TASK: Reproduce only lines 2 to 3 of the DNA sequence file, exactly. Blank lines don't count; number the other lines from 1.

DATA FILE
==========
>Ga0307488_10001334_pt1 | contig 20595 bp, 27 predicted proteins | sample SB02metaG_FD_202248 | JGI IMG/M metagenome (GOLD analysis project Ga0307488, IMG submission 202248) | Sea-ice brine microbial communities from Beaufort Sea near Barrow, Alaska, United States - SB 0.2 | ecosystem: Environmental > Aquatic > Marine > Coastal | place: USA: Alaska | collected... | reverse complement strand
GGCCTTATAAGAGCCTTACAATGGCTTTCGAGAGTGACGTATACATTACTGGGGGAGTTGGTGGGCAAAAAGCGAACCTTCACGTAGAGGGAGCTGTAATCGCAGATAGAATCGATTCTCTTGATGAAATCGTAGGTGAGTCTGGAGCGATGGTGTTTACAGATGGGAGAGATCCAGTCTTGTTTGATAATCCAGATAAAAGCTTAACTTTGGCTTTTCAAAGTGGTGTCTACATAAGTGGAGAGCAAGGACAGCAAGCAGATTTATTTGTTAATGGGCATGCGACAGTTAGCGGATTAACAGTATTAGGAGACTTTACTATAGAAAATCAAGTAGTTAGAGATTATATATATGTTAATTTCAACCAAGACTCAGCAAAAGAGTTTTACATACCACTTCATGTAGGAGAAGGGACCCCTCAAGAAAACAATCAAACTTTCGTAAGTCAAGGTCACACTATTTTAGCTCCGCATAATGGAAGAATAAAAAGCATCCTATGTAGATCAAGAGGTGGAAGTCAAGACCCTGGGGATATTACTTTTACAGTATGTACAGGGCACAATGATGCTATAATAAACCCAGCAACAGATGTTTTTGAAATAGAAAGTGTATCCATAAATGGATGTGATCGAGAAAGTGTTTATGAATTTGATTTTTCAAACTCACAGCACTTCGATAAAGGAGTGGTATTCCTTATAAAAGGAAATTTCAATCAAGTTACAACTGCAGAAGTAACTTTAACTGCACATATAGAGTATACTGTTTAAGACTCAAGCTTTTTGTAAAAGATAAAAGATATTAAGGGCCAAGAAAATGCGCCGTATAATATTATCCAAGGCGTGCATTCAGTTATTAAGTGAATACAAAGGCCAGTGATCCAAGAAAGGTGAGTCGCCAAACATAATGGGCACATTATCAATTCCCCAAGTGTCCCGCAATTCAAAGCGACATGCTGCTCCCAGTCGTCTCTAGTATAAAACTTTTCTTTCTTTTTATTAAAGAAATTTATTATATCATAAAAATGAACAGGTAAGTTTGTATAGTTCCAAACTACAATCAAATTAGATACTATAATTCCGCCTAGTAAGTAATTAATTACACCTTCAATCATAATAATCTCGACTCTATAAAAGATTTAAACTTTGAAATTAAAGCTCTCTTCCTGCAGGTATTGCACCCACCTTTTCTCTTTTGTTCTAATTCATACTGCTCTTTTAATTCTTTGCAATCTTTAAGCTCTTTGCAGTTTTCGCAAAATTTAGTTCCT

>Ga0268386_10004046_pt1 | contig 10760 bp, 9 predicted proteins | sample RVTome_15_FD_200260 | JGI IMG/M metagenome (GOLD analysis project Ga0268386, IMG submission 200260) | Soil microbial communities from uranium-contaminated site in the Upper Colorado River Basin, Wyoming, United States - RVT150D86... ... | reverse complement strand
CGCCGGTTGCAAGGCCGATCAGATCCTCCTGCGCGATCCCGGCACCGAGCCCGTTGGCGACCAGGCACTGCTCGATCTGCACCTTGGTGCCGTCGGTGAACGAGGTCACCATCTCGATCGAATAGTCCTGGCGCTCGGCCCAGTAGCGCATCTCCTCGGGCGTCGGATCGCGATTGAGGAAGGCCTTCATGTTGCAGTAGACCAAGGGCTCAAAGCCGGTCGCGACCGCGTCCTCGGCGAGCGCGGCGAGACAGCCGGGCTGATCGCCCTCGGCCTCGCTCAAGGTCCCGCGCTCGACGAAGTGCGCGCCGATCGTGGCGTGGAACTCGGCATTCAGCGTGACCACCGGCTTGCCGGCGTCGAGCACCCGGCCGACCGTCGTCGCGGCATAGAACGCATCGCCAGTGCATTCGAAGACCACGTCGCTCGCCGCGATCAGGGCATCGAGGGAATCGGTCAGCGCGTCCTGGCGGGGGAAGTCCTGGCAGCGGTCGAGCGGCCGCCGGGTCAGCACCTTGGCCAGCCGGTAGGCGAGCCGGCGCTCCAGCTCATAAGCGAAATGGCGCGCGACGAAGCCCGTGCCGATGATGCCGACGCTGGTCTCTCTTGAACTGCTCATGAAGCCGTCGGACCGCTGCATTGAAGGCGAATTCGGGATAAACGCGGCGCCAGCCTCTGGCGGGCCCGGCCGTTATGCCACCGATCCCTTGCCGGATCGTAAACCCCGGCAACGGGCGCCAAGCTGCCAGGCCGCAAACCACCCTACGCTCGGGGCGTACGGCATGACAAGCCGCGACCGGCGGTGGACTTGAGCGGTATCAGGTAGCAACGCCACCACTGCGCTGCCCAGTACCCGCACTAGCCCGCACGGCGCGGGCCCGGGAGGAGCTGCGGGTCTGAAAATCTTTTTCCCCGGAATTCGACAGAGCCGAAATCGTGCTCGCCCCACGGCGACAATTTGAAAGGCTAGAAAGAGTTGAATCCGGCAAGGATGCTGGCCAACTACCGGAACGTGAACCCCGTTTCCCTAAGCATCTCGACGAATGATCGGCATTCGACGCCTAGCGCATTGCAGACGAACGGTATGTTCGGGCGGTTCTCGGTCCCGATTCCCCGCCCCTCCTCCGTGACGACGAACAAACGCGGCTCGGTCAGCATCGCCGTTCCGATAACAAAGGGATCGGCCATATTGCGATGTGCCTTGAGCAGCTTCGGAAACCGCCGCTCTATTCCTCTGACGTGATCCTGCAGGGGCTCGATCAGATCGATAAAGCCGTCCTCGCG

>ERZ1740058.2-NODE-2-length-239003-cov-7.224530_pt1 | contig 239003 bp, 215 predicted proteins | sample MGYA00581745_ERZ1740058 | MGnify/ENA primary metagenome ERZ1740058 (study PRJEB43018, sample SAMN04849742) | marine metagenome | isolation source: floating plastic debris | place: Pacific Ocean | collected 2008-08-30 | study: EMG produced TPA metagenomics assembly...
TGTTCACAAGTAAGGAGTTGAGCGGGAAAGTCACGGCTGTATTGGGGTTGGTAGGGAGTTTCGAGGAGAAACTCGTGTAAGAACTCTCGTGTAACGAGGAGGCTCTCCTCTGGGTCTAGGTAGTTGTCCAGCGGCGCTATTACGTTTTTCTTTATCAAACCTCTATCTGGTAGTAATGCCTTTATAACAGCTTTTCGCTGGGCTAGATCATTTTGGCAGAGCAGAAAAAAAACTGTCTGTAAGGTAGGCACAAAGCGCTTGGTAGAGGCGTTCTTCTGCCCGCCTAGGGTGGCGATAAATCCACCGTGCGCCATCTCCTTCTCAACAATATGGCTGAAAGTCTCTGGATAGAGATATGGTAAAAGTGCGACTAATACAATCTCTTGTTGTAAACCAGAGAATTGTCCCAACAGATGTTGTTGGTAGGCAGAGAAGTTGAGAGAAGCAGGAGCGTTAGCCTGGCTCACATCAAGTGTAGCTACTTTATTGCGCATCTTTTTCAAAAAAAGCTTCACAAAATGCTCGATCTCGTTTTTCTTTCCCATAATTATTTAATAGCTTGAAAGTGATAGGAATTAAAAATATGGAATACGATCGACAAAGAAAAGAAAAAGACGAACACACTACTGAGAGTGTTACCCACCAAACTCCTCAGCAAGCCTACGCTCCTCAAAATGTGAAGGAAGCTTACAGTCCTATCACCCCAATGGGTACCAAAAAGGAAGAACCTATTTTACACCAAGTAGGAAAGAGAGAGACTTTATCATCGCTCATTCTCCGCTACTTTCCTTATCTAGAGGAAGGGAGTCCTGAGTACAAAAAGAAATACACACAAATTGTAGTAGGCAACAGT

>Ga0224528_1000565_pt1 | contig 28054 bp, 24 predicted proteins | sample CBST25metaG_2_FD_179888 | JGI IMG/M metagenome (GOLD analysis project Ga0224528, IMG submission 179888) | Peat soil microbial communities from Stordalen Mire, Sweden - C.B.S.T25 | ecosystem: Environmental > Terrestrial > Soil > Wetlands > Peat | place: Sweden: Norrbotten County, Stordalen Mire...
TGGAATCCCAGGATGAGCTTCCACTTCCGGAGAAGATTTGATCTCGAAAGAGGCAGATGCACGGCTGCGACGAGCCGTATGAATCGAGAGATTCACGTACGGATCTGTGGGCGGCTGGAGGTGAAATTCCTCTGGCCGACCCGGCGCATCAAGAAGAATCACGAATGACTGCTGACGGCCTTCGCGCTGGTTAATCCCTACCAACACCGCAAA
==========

GGCCTTATAAGAGCCTTACAATGGCTTTCGAGAGTGACGTATACATTACTGGGGGAGTTGGTGGGCAAAAAGCGAACCTTCACGTAGAGGGAGCTGTAATCGCAGATAGAATCGATTCTCTTGATGAAATCGTAGGTGAGTCTGGAGCGATGGTGTTTACAGATGGGAGAGATCCAGTCTTGTTTGATAATCCAGATAAAAGCTTAACTTTGGCTTTTCAAAGTGGTGTCTACATAAGTGGAGAGCAAGGACAGCAAGCAGATTTATTTGTTAATGGGCATGCGACAGTTAGCGGATTAACAGTATTAGGAGACTTTACTATAGAAAATCAAGTAGTTAGAGATTATATATATGTTAATTTCAACCAAGACTCAGCAAAAGAGTTTTACATACCACTTCATGTAGGAGAAGGGACCCCTCAAGAAAACAATCAAACTTTCGTAAGTCAAGGTCACACTATTTTAGCTCCGCATAATGGAAGAATAAAAAGCATCCTATGTAGATCAAGAGGTGGAAGTCAAGACCCTGGGGATATTACTTTTACAGTATGTACAGGGCACAATGATGCTATAATAAACCCAGCAACAGATGTTTTTGAAATAGAAAGTGTATCCATAAATGGATGTGATCGAGAAAGTGTTTATGAATTTGATTTTTCAAACTCACAGCACTTCGATAAAGGAGTGGTATTCCTTATAAAAGGAAATTTCAATCAAGTTACAACTGCAGAAGTAACTTTAACTGCACATATAGAGTATACTGTTTAAGACTCAAGCTTTTTGTAAAAGATAAAAGATATTAAGGGCCAAGAAAATGCGCCGTATAATATTATCCAAGGCGTGCATTCAGTTATTAAGTGAATACAAAGGCCAGTGATCCAAGAAAGGTGAGTCGCCAAACATAATGGGCACATTATCAATTCCCCAAGTGTCCCGCAATTCAAAGCGACATGCTGCTCCCAGTCGTCTCTAGTATAAAACTTTTCTTTCTTTTTATTAAAGAAATTTATTATATCATAAAAATGAACAGGTAAGTTTGTATAGTTCCAAACTACAATCAAATTAGATACTATAATTCCGCCTAGTAAGTAATTAATTACACCTTCAATCATAATAATCTCGACTCTATAAAAGATTTAAACTTTGAAATTAAAGCTCTCTTCCTGCAGGTATTGCACCCACCTTTTCTCTTTTGTTCTAATTCATACTGCTCTTTTAATTCTTTGCAATCTTTAAGCTCTTTGCAGTTTTCGCAAAATTTAGTTCCT

>Ga0268386_10004046_pt1 | contig 10760 bp, 9 predicted proteins | sample RVTome_15_FD_200260 | JGI IMG/M metagenome (GOLD analysis project Ga0268386, IMG submission 200260) | Soil microbial communities from uranium-contaminated site in the Upper Colorado River Basin, Wyoming, United States - RVT150D86... ... | reverse complement strand